Your trustee code of conduct applies to all trustees, so everyone needs to know about it, particularly those new to your charity.  It should form part of everyone's induction.  For example, including a copy in a welcome pack or induction briefing/training.  On an ongoing basis, it could be built into trustee job descriptions and, potentially, appraisal objectives.

How Do We Make a Charity Trustee Code of Conduct Work Well

The key to a trustee code of conduct is that it creates a framework but it is the leadership and culture in your charity that delivers it, or not.  It is not simply a policy or academic exercise.  Your trustees must model the behaviour you expect of others and make your expectations clear.  It is also important to cultivate an open, positive culture in which people feel able to speak up and speak out to ensure this is applied not only in trustee meetings but across your charity.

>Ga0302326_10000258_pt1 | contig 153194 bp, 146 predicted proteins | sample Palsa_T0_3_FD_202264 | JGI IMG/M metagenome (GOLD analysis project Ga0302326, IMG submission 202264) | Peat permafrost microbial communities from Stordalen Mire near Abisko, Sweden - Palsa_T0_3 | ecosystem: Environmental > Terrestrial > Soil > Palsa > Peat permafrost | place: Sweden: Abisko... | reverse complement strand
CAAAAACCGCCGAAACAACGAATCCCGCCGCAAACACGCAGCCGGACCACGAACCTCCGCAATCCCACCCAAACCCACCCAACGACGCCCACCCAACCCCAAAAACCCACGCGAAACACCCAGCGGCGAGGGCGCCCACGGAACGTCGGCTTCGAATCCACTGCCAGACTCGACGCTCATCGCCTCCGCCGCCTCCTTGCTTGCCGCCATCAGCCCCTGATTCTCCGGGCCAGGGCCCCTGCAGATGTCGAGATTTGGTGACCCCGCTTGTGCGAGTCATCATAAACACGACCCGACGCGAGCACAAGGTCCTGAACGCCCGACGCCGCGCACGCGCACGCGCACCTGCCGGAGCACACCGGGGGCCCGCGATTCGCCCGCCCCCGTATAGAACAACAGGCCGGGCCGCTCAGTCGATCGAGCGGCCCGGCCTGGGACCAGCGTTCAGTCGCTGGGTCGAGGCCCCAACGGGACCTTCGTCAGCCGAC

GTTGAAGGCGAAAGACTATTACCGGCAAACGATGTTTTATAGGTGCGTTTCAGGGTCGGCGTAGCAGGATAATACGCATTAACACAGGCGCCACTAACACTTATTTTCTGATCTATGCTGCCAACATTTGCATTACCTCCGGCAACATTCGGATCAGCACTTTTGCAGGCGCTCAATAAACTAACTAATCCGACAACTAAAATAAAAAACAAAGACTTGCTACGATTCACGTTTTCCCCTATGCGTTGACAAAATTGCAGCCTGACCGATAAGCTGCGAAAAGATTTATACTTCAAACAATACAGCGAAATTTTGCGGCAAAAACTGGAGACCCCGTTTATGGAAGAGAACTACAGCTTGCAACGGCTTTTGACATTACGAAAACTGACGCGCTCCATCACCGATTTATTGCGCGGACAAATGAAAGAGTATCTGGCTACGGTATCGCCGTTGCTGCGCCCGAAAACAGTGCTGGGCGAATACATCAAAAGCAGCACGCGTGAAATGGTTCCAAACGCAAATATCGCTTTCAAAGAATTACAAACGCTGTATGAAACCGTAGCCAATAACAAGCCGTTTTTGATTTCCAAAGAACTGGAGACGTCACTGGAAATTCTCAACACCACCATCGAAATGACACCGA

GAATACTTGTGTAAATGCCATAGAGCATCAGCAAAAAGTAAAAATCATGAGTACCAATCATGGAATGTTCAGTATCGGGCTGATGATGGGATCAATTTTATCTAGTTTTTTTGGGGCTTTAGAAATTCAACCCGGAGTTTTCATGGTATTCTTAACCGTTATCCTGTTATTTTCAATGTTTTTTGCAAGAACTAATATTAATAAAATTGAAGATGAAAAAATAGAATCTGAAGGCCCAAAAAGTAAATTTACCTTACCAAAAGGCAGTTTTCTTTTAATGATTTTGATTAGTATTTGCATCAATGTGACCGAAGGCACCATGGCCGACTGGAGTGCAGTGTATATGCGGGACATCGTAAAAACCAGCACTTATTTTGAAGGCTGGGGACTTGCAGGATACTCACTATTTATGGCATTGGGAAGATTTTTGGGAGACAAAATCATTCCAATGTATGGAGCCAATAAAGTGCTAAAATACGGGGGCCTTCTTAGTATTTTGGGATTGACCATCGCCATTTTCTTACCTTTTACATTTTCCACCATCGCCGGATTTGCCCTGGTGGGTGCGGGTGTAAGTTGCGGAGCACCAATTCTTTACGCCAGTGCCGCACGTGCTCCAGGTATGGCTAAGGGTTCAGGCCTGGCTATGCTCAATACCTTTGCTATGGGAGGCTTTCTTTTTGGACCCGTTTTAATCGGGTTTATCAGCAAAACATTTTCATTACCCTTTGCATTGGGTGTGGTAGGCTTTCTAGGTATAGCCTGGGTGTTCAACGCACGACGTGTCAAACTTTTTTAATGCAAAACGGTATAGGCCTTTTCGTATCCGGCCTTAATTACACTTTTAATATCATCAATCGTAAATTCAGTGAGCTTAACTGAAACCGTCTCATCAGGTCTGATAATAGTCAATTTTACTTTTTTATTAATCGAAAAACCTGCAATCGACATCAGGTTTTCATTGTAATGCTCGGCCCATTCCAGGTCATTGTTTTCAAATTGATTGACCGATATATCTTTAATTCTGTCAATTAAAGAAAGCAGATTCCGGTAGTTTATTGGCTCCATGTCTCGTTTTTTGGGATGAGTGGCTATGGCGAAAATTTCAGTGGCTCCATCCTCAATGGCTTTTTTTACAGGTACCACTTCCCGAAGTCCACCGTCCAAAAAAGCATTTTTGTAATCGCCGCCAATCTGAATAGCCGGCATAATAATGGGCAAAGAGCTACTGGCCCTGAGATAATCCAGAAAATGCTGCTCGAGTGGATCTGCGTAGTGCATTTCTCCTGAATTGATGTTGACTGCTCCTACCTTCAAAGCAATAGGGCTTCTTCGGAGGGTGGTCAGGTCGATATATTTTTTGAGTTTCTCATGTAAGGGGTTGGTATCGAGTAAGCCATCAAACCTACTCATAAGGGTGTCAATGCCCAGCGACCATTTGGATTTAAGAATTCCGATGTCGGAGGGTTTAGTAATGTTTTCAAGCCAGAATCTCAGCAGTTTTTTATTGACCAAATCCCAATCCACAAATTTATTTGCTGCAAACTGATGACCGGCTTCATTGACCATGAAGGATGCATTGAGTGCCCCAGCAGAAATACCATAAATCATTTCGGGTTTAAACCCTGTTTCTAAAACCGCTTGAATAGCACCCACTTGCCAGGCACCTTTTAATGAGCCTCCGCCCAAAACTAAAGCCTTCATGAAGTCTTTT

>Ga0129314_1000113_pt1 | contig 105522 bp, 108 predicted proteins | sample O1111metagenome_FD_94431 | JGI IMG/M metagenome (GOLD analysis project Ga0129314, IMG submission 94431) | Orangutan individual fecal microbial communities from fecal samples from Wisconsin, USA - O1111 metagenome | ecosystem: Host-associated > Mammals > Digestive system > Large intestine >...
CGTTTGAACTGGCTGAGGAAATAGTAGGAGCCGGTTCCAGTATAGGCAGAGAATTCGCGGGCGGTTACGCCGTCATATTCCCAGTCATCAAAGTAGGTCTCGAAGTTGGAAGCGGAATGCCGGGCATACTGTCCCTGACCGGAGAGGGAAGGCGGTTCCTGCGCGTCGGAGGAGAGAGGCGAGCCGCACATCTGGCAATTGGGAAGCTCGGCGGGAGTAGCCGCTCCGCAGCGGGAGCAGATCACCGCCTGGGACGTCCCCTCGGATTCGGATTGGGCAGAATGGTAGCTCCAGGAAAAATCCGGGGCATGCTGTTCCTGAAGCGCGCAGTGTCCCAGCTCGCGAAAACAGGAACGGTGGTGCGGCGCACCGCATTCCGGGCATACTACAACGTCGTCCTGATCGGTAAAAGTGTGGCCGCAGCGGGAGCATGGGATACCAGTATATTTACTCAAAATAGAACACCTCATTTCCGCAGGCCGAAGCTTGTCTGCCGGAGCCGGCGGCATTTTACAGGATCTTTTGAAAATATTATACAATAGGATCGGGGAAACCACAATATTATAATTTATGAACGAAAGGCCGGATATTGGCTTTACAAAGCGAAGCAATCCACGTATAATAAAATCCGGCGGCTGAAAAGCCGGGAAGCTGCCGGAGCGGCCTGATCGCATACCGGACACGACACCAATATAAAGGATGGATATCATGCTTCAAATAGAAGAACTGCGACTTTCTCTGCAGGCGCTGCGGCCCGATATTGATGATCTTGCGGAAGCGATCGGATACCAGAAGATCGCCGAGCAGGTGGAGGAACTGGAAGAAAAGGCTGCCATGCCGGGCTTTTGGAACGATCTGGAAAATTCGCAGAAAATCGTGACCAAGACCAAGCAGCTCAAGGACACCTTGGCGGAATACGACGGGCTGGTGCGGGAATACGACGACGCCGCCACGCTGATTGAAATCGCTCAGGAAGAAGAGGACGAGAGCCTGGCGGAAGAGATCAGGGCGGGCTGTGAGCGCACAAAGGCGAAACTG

Charity Code of Conduct Template

We also have a charity code of conduct template for staff and volunteers.  We also have a simple guide on 20 ways to be a good trustee. and a simple guide to the UK Charity Governance Code - What is Governance & How To Do It Well.

Charity Trustee Conduct - Regulatory Guidance

There is no specific Charity Commission guidance on trustee conduct but it publishes a range of guidance for trustees.  If you need specific guidance, ask our AI Bunny and it'll find it for you.

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This Charity Trustee Code of Conduct Article Is Not Professional Advice

This charity trustee code of conduct article is for general interest only and does not constitute professional legal or financial advice.  I'm neither a lawyer, nor an accountant, so not able to provide this, and I cannot write guidance that covers every charity or eventuality.  I have included links to relevant regulatory guidance, which you must check to ensure that whatever you create reflects correctly your charity’s needs and your obligations.

In using this resource, you accept that I have no responsibility whatsoever from any harm, loss or other detriment that may arise from your use of my work.  If you need professional advice, you must seek this from someone else. To do so, register, then login and use the Help Finder directory to find pro bono support. Everything is free.